I really admire your perseverance. I'm still no closer to find a cause/effect of the "ping" on my guitar. Dampening the strings behind the bridge, between it and the Accent, had no effect on anything, incl. tone, output, etc.; pressing on the strings, as you would expect, made notes go sharp. I'll try experimenting again soon. My odd sound occurs on Open B string as well as the first few frets; I eliminated any influence by the nut/nut slot because of this finding.

Re: Loss on tone control on Rick 1996. My guitar has that little treble cap for the treble pickup, so I couldn't perceive a change in tone while adjusting that PU's tone control; lots of Byrd jangle. Adjusting the tone control for the neck pickup did nothing. I hooked up another Rick guitar and noticed I was having the same problem! So, I used my DMM to check the resistances of three different amp cords, and they all seemed OK; resistance varied by respective length of the cord, but all were under 3 ohms. So I hauled out another amp (an old simple Gibson D5 with no tone controls) and miraculously my missing tones reappeared. So, the other, defective amp was promptly retired (VOX Pathfinder 15R; I also noticed the volume output/loudness had become diminished).

Well, good luck on your continued quest. I'll post any further findings.
maxwell
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Re: Reassembling a 310C64

Post by maxwell »

I pulled out my ping guitar today. I thought I’d raise the action (height) of that noisy B string. On a Mastery bridge, however, this means raising three strings at the same time. So I’m just messing around checking this string’s action first. To my surprise—because what I found is so fundamental, but not really a problem most of the time—is that the closer I moved my fretting finger to the fret, the odd sound became less. And if I pressed/fretted a little harder, it seems to get less obvious, also. So I wanted to see if I raised the saddles if things would get better, and this seemed to lessen the sound. (I didn’t get the sound on the open B string, well, sometimes, but mostly not.)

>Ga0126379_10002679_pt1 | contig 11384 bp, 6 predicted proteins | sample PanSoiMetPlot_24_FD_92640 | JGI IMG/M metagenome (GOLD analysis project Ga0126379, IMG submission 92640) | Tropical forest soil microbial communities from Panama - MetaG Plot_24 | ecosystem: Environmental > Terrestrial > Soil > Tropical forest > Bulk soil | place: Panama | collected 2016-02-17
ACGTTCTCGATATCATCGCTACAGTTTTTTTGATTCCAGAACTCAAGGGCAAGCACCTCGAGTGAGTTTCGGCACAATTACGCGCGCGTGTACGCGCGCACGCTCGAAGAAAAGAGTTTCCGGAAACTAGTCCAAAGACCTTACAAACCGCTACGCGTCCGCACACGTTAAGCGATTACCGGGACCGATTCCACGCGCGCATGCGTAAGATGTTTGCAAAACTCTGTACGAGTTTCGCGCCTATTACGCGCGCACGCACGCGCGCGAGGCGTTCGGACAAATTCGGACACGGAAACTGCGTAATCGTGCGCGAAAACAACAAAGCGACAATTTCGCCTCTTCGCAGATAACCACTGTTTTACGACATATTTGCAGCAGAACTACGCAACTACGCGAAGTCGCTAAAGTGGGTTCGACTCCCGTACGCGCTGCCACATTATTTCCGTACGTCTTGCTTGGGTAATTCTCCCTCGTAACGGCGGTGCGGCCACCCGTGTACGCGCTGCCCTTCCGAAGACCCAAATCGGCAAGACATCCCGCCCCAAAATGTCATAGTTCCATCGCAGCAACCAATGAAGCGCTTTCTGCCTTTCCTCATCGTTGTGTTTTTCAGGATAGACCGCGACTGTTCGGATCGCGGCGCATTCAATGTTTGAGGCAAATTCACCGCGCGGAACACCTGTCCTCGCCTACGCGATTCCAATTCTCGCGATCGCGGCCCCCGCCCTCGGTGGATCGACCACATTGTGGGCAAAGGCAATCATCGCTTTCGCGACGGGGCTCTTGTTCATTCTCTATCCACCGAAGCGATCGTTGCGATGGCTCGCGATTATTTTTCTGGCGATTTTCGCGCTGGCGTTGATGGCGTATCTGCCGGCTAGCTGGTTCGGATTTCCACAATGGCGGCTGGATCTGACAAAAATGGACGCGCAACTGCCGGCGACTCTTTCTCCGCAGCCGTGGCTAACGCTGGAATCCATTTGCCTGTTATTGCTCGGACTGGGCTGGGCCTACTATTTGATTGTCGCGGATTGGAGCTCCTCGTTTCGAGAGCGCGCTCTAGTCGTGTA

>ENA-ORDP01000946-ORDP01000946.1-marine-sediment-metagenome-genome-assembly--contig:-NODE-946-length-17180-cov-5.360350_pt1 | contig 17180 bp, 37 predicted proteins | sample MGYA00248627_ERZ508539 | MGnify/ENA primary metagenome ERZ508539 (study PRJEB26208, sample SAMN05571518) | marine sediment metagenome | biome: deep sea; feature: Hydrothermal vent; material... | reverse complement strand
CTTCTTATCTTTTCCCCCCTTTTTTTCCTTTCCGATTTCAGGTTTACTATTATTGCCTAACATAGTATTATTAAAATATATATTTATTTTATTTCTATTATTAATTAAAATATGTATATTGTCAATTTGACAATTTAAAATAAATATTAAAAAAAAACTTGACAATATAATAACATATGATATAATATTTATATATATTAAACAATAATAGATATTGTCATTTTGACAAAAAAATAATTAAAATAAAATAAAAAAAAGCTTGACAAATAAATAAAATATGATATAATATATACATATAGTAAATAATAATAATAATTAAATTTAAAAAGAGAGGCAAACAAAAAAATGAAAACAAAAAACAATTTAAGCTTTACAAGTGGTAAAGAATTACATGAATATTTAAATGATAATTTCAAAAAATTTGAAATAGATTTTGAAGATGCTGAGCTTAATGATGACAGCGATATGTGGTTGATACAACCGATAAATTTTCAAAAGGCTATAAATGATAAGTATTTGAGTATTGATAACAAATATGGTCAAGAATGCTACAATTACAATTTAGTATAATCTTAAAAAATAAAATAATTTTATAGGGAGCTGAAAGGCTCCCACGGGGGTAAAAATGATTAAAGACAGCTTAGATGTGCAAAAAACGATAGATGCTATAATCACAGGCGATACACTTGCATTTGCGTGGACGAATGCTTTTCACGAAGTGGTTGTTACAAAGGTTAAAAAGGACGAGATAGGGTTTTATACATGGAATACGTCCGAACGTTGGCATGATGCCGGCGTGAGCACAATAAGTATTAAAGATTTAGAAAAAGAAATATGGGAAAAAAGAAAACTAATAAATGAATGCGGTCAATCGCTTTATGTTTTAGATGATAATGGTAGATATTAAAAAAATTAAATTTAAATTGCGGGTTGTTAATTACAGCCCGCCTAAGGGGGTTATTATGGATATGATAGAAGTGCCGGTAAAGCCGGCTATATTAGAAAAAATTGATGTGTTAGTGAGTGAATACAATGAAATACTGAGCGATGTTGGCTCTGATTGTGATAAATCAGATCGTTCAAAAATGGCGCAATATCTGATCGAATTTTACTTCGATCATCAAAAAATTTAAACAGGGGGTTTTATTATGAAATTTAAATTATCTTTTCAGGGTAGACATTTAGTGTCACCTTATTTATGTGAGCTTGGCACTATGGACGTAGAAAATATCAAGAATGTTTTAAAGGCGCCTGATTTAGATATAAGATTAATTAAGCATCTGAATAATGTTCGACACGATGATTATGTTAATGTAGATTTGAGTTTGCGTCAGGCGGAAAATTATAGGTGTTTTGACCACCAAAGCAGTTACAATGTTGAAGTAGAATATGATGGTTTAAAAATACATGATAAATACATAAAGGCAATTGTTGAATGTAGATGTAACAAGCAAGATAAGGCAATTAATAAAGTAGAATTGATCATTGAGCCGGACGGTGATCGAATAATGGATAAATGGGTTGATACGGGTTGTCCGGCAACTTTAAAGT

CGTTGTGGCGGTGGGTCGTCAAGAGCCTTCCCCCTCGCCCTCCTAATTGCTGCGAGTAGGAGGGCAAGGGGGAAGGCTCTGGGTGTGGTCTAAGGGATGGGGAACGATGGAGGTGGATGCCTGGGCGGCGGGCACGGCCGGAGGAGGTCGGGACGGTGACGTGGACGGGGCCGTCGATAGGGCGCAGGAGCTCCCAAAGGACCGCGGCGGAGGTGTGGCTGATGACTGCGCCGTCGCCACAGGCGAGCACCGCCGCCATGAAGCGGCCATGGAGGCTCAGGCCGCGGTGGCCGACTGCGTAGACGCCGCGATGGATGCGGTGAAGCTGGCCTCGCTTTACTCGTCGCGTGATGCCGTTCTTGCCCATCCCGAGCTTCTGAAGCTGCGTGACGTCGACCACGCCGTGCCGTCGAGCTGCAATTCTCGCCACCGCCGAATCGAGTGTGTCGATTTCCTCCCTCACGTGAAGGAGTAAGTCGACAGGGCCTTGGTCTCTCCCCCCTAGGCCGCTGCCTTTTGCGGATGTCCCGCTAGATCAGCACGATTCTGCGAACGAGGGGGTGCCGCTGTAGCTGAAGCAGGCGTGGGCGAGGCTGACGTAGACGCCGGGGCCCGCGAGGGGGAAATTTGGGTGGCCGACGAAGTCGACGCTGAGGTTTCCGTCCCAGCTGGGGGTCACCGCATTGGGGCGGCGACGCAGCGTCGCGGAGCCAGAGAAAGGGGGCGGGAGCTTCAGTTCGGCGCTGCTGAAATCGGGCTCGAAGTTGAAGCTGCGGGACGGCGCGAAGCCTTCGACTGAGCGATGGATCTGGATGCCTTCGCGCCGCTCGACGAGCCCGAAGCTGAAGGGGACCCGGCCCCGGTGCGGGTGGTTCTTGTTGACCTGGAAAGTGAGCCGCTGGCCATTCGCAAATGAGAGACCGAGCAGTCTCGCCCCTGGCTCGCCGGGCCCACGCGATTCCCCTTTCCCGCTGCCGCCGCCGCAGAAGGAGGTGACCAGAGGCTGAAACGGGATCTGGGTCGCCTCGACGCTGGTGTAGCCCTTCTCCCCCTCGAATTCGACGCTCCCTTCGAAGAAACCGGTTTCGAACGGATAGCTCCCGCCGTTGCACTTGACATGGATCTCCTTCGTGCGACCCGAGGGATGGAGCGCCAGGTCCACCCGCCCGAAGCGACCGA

I’m thinking that this problem is related to finger-fret position: the closer your finger is to the fret, the less string there is to buzz (like a tambourine). On full-size/full scale guitars I sometimes get my fretting fingers too far away from the fretting fret, and as you know, you get that string/fret buzz characteristic of poor fretting. For some reason, on this particular string, you are forced to stay close to the fret, while at other strings and frets, there is a lot of non-buzzing freeway; maybe you can move two thirds away from the fret with your fretting finger and still have a clear note; as an example, fretting an open A chord with three fingers you have those fretting finger tips all over the fretting area—they all can’t get next to the second fret, yet you rarely get a buzz note. As you know, the higher the fret, the easier it is to get a clear note no matter where your fretting finger is. The frets on my ping guitar are pretty small, I guess. I have an acoustic with smaller frets and there is no buzz anywhere you fret within a fretting area.

So, experiment, different fingertip fretting positions and differing finger/fretting pressures. See what you get. I still have no idea why this particular string has this problem. If you wanted to increase the string break angle over the fret, and increase the string-fret pressure, I’m thinking you’d want to lower the saddle as much as possible. This has not been my experience, yet—but I need to investigate further; I just felt like quitting for the day. I bought a nice little String Action Gauge (MusicNomad) and I like using the millimeter portion (vs. 64ths or decimal inch fractions). My B string action at the 12th fret is a little over 1.5 mm (just under 4/64ths, about .06 inches). This seems to work for me—minimal ping, OK action. I’m going to try an see now low I can lower it without regular string buzz (action too low) and see what it does with the ping.

Right now the only thing I can think of is to use different size (diameter) strings for the B strings, like an unwound G, for example. Well, I’ll keep experimenting.